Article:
Are you a nervous flyer? Are you someone who'd rather drive than fly? Are you someone who doesn't get excited looking at the lights of planes as they line up in the night sky outside a busy airport, coming in for a landing, one after the other? On the other hand, do you know what the terms "OAG", "triple 7", and "Runway Two-niner" refer to? If you're the latter and not the former, you'll enjoy Patrick Smith's new book, "Cockpit Confidential". Patrick Smith - the name "Smith" is a nom-de-plume - i Are you a nervous flyer? Are you someone who'd rather drive than fly? Are you someone who doesn't get excited looking at the lights of planes as they line up in the night sky outside a busy airport, coming in for a landing, one after the other? On the other hand, do you know what the terms "OAG", "triple 7", and "Runway Two-niner" refer to? If you're the latter and not the former, you'll enjoy Patrick Smith's new book, "Cockpit Confidential". Patrick Smith - the name "Smith" is a nom-de-plume - is an airline pilot and blogger, who operates out of Boston. He used to blog for SALON magazine but I'm not sure he still writes for them. In any case, he has his own website, askthepilot.com, and this new book. His previous one, "Ask the Pilot: Everything You Need to Know About Flying", was published in 2004. Smith has been been a pilot and in love with all forms of air travel since, as a child living in Boston, he'd sit on the Revere beach and watch in awe as planes landed at nearby Logan Airport. He grew up to make a living as first a pilot for a commuter carrier - flying up and down the Atlantic seaboard and all around New England - and then he "graduated" to flying cargo jets for a freight airline. Finally, he's now flying for an international passenger airline. (I think it might be Delta, from what I've been able to glean from his writing. Or, if not, American.) He has been subjected to layoffs during his career and is quite honest about how he - and other pilots - struggle with the on-going airline politics and economic ups-and-down that make a pilot's career somewhat haphazard. Okay, Patrick Smith and I are airline fanatics. And, probably so are most people reading this review. Most of us fly a lot - Smith is lucky that he gets paid to do so - and we like to see new places. We're also fascinated by the arcane of the airline industry - old tickets from the 1940's and clips from newsreels of passengers boarding a plane in the 1950's outfitted in suits and ties and hats. We know what local airlines were swallowed up by what larger airlines, and we know airport codes. Patrick Smith is talking to US in his book. We "get" him, and he "gets" us. His new book talks about his own, long love of flying. He writes about how difficult it is to "catch on" in the airline industry, and how that industry has weathered crashes - both physical and economic - and the changing requirements of the TSA. Smith doesn't like the TSA - who does? - and is not shy in giving some recommendations which might not please the politically-correct among us. Looking at the September 11th terrorist attacks in particular, he talks about how the TSA and other government groups reacted by imposing the wrong "rules" in the hopes of making airplane travel "safer". "Safer" than what? Smith recounts the many terror attacks and hijackings of airplanes and airports in the 1970's and 1980's that we've seem to have forgotten. Is the taking away of a butter knife from the flight bag of pilot Patrick Smith by over-zealous TSA officials going to make the plane and the passengers Smith is going to fly be any "safer"? Hell, no. And what about those stupid restrictions on 4oz of toothpaste and mouthwash? Good lord, it's half the battle of flying today just getting through TSA security. Author/pilot Patrick Smith covers Sept 11th and many other subjects in his new book. It's not a book most readers will be particularly interested in, but for those of us who read his blog, look-in-awe at his YouTube videos of night-landings at JFK taken from the cockpit, and enjoy flying and the history of flying, this book's for us.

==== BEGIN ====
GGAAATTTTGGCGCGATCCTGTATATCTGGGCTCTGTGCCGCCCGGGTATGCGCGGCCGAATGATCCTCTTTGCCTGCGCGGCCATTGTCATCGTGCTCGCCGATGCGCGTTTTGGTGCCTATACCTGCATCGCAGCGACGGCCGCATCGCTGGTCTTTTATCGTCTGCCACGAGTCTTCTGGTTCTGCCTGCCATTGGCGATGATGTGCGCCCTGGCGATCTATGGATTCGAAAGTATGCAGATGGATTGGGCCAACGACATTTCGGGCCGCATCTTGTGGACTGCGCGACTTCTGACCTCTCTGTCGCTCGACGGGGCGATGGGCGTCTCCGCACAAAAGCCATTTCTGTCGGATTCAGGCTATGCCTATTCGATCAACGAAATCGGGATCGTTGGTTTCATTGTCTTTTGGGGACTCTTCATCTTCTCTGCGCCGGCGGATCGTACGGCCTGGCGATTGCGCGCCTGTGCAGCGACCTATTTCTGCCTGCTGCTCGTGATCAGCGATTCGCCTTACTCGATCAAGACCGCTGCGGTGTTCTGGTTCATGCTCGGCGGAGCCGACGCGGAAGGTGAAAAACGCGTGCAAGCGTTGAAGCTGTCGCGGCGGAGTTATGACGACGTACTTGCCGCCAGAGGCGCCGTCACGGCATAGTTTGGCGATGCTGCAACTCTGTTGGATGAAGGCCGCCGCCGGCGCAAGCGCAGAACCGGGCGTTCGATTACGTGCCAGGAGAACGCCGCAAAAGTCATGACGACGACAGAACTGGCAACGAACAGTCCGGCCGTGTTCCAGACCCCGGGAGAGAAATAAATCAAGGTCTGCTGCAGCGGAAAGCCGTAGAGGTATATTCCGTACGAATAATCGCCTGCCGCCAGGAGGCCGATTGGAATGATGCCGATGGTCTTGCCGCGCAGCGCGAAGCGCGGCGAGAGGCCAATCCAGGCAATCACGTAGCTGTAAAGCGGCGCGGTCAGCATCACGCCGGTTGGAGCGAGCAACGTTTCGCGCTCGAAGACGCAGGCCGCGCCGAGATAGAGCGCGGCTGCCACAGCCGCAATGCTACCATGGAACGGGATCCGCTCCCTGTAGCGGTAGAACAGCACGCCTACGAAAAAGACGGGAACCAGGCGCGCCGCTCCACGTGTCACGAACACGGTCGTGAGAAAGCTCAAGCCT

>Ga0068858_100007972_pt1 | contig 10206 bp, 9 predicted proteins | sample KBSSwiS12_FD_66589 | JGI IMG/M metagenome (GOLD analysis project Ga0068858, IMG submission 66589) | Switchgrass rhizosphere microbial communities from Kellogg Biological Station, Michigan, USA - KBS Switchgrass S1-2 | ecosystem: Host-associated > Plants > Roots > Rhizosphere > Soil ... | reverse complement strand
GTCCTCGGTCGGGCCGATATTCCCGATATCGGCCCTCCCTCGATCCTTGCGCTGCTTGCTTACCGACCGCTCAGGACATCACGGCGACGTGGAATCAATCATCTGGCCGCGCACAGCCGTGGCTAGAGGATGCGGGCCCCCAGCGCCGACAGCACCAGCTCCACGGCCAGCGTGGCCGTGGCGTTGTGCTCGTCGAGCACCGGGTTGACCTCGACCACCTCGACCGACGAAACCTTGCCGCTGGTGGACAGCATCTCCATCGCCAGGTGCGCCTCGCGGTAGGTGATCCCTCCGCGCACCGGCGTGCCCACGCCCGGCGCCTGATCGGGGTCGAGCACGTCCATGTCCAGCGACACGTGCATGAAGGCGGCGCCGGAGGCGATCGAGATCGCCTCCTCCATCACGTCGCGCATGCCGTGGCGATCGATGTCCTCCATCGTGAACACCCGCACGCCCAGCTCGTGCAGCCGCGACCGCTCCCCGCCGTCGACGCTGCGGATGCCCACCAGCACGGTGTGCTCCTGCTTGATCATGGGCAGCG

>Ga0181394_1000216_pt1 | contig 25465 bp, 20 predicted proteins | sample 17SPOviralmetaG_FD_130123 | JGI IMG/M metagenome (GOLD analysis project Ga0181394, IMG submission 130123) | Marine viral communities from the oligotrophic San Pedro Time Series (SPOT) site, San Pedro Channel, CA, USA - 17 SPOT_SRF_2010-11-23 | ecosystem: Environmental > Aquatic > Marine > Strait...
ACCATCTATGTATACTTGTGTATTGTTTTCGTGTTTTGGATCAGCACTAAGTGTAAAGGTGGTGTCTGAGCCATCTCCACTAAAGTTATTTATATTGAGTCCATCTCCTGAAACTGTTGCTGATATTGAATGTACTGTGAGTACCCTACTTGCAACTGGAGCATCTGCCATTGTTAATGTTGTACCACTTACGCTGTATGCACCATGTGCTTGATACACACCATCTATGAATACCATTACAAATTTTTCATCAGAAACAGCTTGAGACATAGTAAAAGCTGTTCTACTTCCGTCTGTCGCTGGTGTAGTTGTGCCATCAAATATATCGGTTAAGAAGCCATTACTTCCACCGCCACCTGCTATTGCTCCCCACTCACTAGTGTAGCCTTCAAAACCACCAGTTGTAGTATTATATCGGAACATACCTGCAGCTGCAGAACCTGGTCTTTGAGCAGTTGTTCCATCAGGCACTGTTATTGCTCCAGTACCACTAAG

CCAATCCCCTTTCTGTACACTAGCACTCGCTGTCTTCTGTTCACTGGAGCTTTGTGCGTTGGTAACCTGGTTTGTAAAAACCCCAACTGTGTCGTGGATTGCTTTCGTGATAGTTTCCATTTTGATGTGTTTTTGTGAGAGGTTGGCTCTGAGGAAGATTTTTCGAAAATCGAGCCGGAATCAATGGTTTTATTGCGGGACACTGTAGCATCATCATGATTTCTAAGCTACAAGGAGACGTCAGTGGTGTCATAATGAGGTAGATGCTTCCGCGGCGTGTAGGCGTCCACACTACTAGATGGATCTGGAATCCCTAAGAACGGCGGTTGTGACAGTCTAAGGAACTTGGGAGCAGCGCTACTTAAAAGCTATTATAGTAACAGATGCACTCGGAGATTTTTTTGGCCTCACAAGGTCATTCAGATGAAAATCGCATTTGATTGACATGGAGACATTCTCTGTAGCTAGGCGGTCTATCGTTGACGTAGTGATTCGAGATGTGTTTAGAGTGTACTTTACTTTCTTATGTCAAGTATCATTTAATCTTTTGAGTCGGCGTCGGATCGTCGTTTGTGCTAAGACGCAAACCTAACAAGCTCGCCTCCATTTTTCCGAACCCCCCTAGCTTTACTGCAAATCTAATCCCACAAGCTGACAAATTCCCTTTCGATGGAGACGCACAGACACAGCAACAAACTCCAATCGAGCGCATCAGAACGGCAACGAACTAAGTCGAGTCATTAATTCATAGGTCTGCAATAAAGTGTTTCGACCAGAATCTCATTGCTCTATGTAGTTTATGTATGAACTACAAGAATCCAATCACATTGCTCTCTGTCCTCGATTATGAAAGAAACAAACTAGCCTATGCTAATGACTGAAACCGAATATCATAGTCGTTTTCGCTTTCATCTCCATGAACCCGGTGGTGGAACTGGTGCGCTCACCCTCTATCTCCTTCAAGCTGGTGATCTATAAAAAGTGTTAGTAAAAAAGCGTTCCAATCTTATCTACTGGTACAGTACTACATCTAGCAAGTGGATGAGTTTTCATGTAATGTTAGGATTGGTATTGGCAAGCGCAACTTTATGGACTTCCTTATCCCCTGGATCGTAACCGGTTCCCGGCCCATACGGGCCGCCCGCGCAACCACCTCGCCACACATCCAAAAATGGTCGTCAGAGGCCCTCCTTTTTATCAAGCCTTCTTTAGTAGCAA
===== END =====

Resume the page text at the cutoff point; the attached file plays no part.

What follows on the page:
14. 5 out of 5

    Scottsdale Public Library